Elliot Yeo still regrets removing mouthguard

Posted on 12th August 2019

More than five years after having his two front teeth knocked out at the MCG, Elliot Yeo is still dealing with the after-effects.

The Sunday Times reported yesterday that the dual John Worsfold medallist is due to have another procedure at the end of the season.

Yeo’s two upper teeth were broken off after he briefly took out his mouthguard in round 10, 2014. He told us at the time:

“I was coming off a spell in the midfield; I was resting in the forward line. I wanted to get my breath back, so I took it out for a split second. That was all it took.”

The West Coast Eagles star had a root canal and caps put on before they were damaged in further football incidents. He had to have one of them pulled out in early 2017 and the other one pulled out earlier this year. Yeo has one full implant and is wearing a bridge as he waits for a second implant.

“It’s a lifetime injury, not an isolated event,” Elliot said. He believes that mouthguards should be compulsory in contact sport – as do we at the Australian Dental Association of WA.

Mouthguards can protect you from some serious sporting injuries, such as broken jaws, fractured, cracked or knocked-out teeth, cut lips and tongues.

And you don’t just have to be playing obvious contact sports like rugby union, rugby league, AFL, hockey and boxing to sustain those kinds of injuries. Even non-contact sports such as cricket, basketball, netball, touch football, skateboarding and soccer carry a real risk of accidental collision and resulting dental trauma.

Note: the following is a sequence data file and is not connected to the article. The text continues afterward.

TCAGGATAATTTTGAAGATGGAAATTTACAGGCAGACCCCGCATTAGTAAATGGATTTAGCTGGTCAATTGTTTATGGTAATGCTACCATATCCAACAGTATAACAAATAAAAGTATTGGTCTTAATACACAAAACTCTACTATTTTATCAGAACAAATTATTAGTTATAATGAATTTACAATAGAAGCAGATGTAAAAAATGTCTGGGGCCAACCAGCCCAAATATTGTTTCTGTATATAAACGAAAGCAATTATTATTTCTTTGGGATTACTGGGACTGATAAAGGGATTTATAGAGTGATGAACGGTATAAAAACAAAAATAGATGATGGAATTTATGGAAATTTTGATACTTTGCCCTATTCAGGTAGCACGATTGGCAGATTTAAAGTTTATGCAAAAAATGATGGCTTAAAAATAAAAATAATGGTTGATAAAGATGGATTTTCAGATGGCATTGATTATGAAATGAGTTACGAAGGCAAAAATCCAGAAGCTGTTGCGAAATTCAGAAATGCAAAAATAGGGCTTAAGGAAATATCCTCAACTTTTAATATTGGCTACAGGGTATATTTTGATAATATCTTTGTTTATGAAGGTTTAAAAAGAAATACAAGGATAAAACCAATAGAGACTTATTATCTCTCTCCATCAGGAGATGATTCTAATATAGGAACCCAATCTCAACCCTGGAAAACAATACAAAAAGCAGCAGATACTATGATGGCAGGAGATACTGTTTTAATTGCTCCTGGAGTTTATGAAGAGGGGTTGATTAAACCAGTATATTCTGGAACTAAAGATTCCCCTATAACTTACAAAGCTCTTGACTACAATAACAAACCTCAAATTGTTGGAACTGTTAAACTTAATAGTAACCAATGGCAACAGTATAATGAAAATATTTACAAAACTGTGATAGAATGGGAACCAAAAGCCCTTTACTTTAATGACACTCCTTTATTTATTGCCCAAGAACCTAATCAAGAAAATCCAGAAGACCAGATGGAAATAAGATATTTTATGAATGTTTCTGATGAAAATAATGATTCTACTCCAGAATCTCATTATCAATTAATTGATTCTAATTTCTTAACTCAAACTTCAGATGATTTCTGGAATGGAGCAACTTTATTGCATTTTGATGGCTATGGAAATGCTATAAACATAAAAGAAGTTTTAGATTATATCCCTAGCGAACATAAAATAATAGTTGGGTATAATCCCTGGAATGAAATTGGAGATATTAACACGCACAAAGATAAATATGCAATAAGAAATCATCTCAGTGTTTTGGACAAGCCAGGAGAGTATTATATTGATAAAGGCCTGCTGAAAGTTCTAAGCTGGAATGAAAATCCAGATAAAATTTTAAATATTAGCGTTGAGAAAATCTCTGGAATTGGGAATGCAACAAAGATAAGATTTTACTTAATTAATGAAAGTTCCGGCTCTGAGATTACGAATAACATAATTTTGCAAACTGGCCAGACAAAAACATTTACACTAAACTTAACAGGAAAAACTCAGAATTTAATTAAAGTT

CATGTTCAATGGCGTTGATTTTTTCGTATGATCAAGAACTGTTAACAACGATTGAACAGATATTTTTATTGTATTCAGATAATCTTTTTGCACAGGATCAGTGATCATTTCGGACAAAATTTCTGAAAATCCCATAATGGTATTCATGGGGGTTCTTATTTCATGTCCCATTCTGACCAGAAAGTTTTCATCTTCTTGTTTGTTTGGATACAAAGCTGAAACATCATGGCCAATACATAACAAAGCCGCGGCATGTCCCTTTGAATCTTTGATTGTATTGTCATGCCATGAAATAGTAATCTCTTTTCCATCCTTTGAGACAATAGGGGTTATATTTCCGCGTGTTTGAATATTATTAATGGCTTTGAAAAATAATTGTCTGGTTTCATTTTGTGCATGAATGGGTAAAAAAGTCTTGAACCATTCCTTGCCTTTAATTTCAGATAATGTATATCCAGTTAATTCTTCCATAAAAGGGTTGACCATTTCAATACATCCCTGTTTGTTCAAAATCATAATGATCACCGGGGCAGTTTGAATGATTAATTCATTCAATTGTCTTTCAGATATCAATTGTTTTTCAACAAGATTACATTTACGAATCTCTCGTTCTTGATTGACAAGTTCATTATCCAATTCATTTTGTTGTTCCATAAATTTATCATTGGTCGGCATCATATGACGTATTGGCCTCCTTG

A custom-fitted mouthguard works by absorbing and spreading the impact of the damaging blow, and is fabricated based on an impression of your teeth and jaw taken by your dentist.

A mouthguard that is custom-fitted by your dentist is far superior to an over-the-counter mouthguard because it’s specially designed to fit the exact contours of your mouth, is resilient, balances your bite and allows speech and normal breathing. If properly used, stored, and checked by your dentist every year, a custom-fitted mouthguard should last several seasons.

In contrast, self-fitted, over-the-counter mouthguards, which include what are commonly known as boil-and-bite mouthguards, should not be used. They do not protect the teeth, are loosely fitted, impede breathing and speaking, and can even wedge in the back of the throat at impact which could be life threatening.

Custom-fitted mouthguards, by virtue of their exact fit, let you talk normally, don’t restrict your breathing and stay firmly in place, allowing you to concentrate on playing the sport you love. You should consider it a mandatory part of your sporting equipment, no matter your age or experience.

“It’s worth it to save you spending some time and pain in the dental chair.”

If you are a club looking to put in place a mandatory mouthguard policy, you are welcome to download this form endorsed by both the ADA and Sports Medicine Australia (SMA).